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Fresh off the plane: 5 tried-and-tested employee mobility initiatives



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To help you formulate some new employee mobility initiatives as we’re steamrolling into 2019, Human Resources had HR leaders from Wunderman, Amgen, Roche Diagnostics, T-Systems Singapore, and Kerry Group reveal some of the innovative initiatives they have tried in expatriate management.

Lynda Ong, talent director for APAC, Wunderman:
Focus on the employee

As Wunderman grows rapidly through acquisitions with new expertise verticals, the global digital agency is moving talent (especially specialists) across the world to build and scale certain capabilities globally. These employees are being moved on shorter three to six month stints to provide speed and agility – something much needed in an industry with massive dynamism.

Ong says: “With our core talent strategy revolving around YOUtime (where we focus on you, the employee), we have launched a global exchange programme (YOUSwap) where our high performing employees are exchanged between markets to provide an immersive experience for a shorter period (one month) as part of their development and introducing diversity into the various workspaces.”

Foo Wah Teng, human resources director, Amgen Singapore Manufacturing:
Moving to fuel employees’ potential

At Amgen, business is constantly evolving, hence the need to proactively invest in staff to develop skills, experiences and leadership capabilities needed for future leadership roles.

Among the various talent development initiatives that help propel the company towards its aspiration of becoming the best place for talent is the global “FUEL Your Potential” programme. The programme provides guidance and tools to help the employee build a successful career and is designed to help them find their competitive edge through understanding the power of diverse leadership.

“Our global ‘FUEL Your Potential’ programme is one such initiative for our manufacturing operations employees to be enrolled under an 18-month talent development programme to develop talent for key roles,” Foo says.

“Between rotating assignments in different Amgen offices throughout the world with the aim to build different skill sets and to learn from different cultural approaches in each new region, employees are able to take ownership of their own career development and take advantage of all the resources available to unleash their true potential and to discover their passion.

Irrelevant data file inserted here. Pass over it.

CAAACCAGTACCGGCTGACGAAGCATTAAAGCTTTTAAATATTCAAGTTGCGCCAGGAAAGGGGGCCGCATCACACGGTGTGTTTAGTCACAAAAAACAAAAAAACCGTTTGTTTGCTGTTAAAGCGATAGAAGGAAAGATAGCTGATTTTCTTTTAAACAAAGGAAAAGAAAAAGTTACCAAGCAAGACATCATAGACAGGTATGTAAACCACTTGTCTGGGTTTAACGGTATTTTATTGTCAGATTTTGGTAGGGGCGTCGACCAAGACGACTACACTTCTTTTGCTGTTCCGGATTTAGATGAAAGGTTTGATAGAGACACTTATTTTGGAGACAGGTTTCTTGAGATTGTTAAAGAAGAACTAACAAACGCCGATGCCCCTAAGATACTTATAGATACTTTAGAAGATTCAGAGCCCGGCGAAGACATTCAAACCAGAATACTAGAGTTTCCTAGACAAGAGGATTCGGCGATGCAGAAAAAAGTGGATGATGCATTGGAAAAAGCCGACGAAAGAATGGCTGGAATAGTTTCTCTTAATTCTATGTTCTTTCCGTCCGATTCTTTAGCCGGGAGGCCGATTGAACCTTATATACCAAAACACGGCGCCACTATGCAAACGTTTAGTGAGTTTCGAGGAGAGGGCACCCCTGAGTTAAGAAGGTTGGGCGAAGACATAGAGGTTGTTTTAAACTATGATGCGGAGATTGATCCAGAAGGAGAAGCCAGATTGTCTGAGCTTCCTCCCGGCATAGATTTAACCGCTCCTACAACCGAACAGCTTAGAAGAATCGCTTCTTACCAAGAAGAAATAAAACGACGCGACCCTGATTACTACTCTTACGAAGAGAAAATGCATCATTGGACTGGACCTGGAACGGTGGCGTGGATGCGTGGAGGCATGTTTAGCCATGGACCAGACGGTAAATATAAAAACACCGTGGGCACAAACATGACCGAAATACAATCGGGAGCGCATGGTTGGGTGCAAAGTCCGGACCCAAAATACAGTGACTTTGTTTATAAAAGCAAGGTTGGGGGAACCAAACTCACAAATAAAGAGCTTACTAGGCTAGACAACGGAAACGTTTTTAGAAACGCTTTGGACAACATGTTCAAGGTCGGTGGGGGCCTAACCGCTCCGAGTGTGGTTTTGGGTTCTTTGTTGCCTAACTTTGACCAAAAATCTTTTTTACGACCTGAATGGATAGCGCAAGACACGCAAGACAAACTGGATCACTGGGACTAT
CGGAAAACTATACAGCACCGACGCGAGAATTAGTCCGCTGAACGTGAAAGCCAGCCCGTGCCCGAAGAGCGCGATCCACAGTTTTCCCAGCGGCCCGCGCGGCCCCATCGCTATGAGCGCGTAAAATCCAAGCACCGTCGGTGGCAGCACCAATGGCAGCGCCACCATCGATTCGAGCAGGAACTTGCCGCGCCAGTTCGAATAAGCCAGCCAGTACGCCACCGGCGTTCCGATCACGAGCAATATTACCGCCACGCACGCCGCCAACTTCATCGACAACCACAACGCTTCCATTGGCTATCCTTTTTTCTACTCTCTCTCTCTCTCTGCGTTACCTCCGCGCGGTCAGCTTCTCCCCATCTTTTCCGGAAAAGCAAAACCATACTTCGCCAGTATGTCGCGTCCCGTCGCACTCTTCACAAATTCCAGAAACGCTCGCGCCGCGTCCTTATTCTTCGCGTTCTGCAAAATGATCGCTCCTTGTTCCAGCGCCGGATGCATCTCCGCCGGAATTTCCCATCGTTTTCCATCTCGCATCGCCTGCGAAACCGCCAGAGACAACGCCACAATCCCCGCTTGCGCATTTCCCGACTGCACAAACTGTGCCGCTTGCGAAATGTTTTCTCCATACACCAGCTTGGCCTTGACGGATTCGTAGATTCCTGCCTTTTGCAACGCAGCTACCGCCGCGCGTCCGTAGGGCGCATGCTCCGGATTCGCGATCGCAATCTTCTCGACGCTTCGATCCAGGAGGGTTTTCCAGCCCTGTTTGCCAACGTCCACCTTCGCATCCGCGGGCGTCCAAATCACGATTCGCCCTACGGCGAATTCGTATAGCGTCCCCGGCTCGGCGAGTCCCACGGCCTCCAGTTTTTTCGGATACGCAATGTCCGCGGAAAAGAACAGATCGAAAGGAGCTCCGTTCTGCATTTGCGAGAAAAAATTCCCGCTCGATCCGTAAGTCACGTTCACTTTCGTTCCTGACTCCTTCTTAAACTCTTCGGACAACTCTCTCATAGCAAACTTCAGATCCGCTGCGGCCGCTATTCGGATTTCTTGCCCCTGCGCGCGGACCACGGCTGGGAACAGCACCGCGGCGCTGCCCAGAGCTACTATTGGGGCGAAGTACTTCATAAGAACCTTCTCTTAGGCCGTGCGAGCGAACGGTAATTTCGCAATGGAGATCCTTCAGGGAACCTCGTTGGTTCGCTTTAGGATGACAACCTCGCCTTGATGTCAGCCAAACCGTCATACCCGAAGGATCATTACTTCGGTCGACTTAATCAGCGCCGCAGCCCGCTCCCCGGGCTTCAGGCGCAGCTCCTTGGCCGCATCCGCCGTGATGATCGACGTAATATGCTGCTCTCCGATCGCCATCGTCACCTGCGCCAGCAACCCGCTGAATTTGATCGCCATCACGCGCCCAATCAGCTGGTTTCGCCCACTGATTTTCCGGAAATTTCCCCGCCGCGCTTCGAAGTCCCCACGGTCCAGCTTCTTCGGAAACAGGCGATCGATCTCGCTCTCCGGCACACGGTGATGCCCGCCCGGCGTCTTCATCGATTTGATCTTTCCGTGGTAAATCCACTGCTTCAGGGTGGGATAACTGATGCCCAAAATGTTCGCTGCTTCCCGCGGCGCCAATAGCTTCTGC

“These include targeted efforts that combine on-the-job development, job rotations, mentoring, career development resources and structured learning. This holistic learning approach not only enables Amgen to develop talent in the long run, but empowers employees for their career progression.”

Goh Chor Lim, head of human resources, Roche Diagnostics Asia Pacific:
Taking the express route

In a global company such as Roche Diagnostics, employee mobility is encouraged. In fact, some of the firm’s most successful leaders have multi-market experience.

However, employees may be reluctant to work overseas for family reasons, including leaving elderly parents behind or uprooting the entire family, Goh reveals.

“This, in some measure, took away from the thrill and positive experience of being in a different country. So we decided to introduce a new way of doing international assignments called ‘Express Development Opportunities’ or EDO for short.” The EDO assignments typically last for three months, hence, employees need not relocate their whole family. At the same time, with these assignments, the assignee’s role in their home country is still secure.

“We launched an updated version in 2016 and since then have had close to 100 EDO opportunities, a nearly three-fold increase in the number of people opting for EDOs and countries willing to host overseas employees.”

Brandon Lew, VP of human resources, T-Systems Singapore:
Optimising costs by leveraging on technology

A new initiative T-Systems is trying out is a dual country arrangement.

Lew elaborates: “This means if an employee is from country A, they will work for country B for a year, but would only stay there for six months. They will spend the remaining six months in their home country. This optimises the costs and leverages on communication technology.”

Kasia Garvin, senior manager of global mobility, Kerry Group:
Analysing data to improve mobility

Historically, Kerry’s talent management strategy has been quite detached from its mobility programme, Garvin reveals.

Affirming it’s time for a change, the company is currently looking into creating global talent pools through a number of ways such as by reviewing the performance and potential of its assignees, analysing retention rates, reasons for leaving, leavers’ costs, and more.

“Our aim is to gain a bit more insight on how our programme has been performing and how we can improve it and make it more relevant when it comes to employee development,” she says.

“There is lot of work involved, a lot of data and analysis required. However, the results we have seen so far have been very interesting and eye opening. Having quantitative and qualitative data of this kind will help us gain insights into creating a talent programme that is really built for purpose.”


This article is an excerpt from a feature published in Human Resources, Singapore – August 2018 edition. READ THE FULL FEATURE: Getting your expats on the road

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